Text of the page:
Friday, 12 December 2008

The American Pokeweed, le Raisin d’Amérique, Phytolacca americana

Whilst in these momentous times the thoughts of thinking people turn to America, in the French countryside everywhere, the botanist is reminded of North America. Over the years numerous plants have entered Europe from that continent. Ubiquitously, the American ‘horseweed’ otherwise called the Canadian fleabane is a gardener’s ever present pain. It is a plant without any merit. Others are striking and beautiful. Of these the Thorn Apple (Datura) and The Pokeweed absolutely demand your attention. The former with enormous dangling white trumpets, seeds itself in many fields of maize and farmyards. The latter, the Pokeweed, is far less common but even more dramatic. It can grow three metres (ten feet) high. The red stems up to four centimetres thick, leaves as large as spinach and long dangling racemes of purple black berries look threatening. On a woodland path a few kilometres from home I passed plant after plant. When I searched the French national database of plant records in my department (the Lot, 46), it was not recorded. In the 1930’s it was described as common in countries bordering the Mediterranean. Is this plant spreading, I ask? Probably yes. Most probably they have seeded originally from plants grown for ornament.
The descriptions of this plant are trailed with lists of its medicinal virtues. It has been used, and is still recommended by herbalists, to treat rheumatism, headaches, insect bites, skin diseases and even breast cancer. Investigations have shown that it could inhibit infection by viruses. As you might guess the plant contains toxins. The berries are eaten by birds and it is most likely that the spread of the plant is largely through this route with their droppings. The berries taste a little like elderberries though slightly more astringent. In the USA birds gorge themselves on the berries, but a friend told me that chickens can be poisoned by them and for that reason the plant is recommended to be ripped out in some districts in France. If so, what about our blackbirds and thrushes? At one time the Portuguese used the berries to enhance the colour of port wine; one must hope that is now a discontinued practice! The berry juice makes quite a good ink and it quite likely that the Declaration of Independence was written with it. In spite of the poisonous properties of the plant, the young leaves can be eaten like spinach. A Frenchman travelling in Louisiana in 1791 writes that leaves were a favourite diet of the creoles and negro slaves, though it was also eaten agreeably by the ‘whites’. It was necessary to throw away the first dark ‘bouillon’ water. I have tried this. The raw leaves are a little bitter, but after discarding the cooking water several times the cooked leaves have the taste of spinach.. The original tribes – the caraibes – called it ‘lanmayan’ though the word ‘poke’ comes from the Red Indian Algonquin name.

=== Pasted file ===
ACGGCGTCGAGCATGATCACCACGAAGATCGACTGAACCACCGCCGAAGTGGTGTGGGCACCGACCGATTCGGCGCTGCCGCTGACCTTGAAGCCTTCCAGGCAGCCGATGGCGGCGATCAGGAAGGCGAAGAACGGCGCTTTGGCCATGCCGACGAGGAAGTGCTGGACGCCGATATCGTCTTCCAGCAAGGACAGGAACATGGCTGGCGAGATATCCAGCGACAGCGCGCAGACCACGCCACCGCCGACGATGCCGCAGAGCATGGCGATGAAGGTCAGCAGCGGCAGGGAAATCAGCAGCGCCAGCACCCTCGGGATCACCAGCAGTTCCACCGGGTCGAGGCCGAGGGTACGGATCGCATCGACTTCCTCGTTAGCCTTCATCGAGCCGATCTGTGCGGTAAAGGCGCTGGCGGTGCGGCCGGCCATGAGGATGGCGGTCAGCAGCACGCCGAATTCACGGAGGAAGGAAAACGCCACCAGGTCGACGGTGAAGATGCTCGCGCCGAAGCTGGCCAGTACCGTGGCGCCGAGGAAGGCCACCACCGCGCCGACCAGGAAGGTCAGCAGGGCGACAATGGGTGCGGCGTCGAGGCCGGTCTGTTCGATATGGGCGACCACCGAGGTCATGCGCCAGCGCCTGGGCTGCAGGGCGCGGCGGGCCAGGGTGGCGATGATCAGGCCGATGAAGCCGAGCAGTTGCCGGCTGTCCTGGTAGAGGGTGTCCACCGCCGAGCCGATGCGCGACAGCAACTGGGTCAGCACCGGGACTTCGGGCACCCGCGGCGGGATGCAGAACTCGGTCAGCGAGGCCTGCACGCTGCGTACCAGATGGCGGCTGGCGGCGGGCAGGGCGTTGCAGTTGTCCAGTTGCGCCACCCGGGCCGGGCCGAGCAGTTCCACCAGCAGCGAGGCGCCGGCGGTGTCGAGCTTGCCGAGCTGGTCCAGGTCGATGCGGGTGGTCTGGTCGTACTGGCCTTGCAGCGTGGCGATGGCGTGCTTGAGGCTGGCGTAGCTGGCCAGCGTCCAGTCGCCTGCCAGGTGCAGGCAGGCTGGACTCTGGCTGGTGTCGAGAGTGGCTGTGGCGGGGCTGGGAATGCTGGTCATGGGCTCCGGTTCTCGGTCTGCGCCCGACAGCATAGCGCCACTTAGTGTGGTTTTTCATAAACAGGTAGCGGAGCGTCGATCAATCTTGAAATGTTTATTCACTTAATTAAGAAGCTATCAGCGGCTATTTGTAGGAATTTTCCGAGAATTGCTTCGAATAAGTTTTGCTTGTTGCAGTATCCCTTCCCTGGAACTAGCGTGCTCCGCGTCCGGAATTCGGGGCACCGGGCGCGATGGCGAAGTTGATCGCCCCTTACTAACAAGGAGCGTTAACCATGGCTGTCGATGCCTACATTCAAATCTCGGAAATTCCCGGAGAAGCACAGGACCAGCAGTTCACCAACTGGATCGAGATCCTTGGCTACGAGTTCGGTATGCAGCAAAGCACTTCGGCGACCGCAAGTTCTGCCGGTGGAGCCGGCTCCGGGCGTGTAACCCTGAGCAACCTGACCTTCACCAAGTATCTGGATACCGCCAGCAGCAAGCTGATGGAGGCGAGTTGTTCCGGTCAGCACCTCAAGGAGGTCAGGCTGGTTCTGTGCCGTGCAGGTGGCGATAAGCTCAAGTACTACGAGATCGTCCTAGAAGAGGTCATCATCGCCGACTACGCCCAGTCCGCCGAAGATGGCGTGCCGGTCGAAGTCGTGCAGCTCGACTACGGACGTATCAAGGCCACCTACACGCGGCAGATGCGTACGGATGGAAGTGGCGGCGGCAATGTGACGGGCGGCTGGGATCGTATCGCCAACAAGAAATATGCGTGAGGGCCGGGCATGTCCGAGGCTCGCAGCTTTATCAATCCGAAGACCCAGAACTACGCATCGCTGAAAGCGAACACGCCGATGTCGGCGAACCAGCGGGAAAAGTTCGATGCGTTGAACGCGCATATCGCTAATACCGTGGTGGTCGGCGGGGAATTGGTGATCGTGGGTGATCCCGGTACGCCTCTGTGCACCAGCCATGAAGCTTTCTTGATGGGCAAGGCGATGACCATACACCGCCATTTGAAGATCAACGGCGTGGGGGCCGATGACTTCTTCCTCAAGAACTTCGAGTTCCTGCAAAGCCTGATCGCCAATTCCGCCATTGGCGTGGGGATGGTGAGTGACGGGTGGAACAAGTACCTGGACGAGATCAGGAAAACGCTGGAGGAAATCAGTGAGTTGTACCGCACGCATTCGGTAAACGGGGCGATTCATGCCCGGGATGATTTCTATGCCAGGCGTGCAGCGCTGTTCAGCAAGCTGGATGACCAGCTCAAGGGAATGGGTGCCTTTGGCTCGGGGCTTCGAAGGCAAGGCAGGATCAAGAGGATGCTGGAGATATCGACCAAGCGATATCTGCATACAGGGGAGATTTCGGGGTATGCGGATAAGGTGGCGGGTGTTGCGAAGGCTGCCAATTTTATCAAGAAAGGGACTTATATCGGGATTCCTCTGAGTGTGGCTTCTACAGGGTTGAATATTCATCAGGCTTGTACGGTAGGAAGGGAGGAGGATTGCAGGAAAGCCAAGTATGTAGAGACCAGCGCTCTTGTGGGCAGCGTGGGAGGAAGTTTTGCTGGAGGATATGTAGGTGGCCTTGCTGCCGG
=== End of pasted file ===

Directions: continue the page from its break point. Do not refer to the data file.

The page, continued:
I remind myself that the new American President did not have ancestors who tasted this plant. He is not laden with the historical baggage of slave ancestors.

Sunday, 7 December 2008

Chestnut woods in Winter

In the Dead of Winter, Chataignier.

A bright day in December. Nothing moves. The trees are dying and falling to pieces. It is a picture of death. In it I read the passage of the centuries. The path was an ancient medieval road, which has witnessed the passing of villagers to market, rough bloody soldiers in the 100 years war, and throughout time the peasants struggling to their work. The particular species of moss at the bases of the trees shows me that the soil is acid and poor. Before the chestnut trees were growing here, it was probably a heathland, never farmed, but with difficulty grazed by goats and sheep. The chestnut trees were planted to produce food for the peasants.
The trees have been cut and recut throughout time (the process of coppicing), providing firewood and rejuvenating the trees to fruit more prolifically. A count of the tree rings on the smaller branches shows that the last cut was about ninety years ago, significantly at the time of the first great war, after which time the interest and the manpower waned. The original tree was probably planted two or three hundred years ago. Today no-one cares for the fruit or the logs or the timber. Coppicing probably would help to control the dreaded ‘blight’ which is causing the upper twigs and branches to die and probably has killed some trees. This same blight, originally from Asia, killed great forests of trees in North America and has been spreading in Europe since the 1930’s. The timber is useless. The huge cut trunk displays ring shaped splits in the outer sap wood, which the forester calls ring-shake. Any planks cut from such wood would fall apart like onion rings. The cause is probably more a reflection of the poor genetic nature of the trees than disease.
But also, as is obvious, the heart-wood has totally rotted to powder, leaving only the sapwood as a supporting ring. Even so, the tree may well have continued to live, had not the bank given way under its weight and the huge trunk fell across this pathway, still in use as for centuries by farmers going to their fields.
Nevertheless death and decay gives life. Woodpeckers nest in rotted holes. Their droppings add fertiliser to the rotting dust. Insects eat the rot. I search among this deep terreau which has a texture of potting compost for beetle larvae. One day maybe I will find the larva of an exceedingly rare black beetle, with a violet black colour which I know is found in such places, though to my knowledge it is usually found in similar cavities of rotting oaks . One day I may find Limoniscus violaceus. Ancient dying trees have their place in the scheme of things but their continuance is perhaps dependent on the hunters, who value the cover it gives to boar and deer. It is another phase of the landscape history.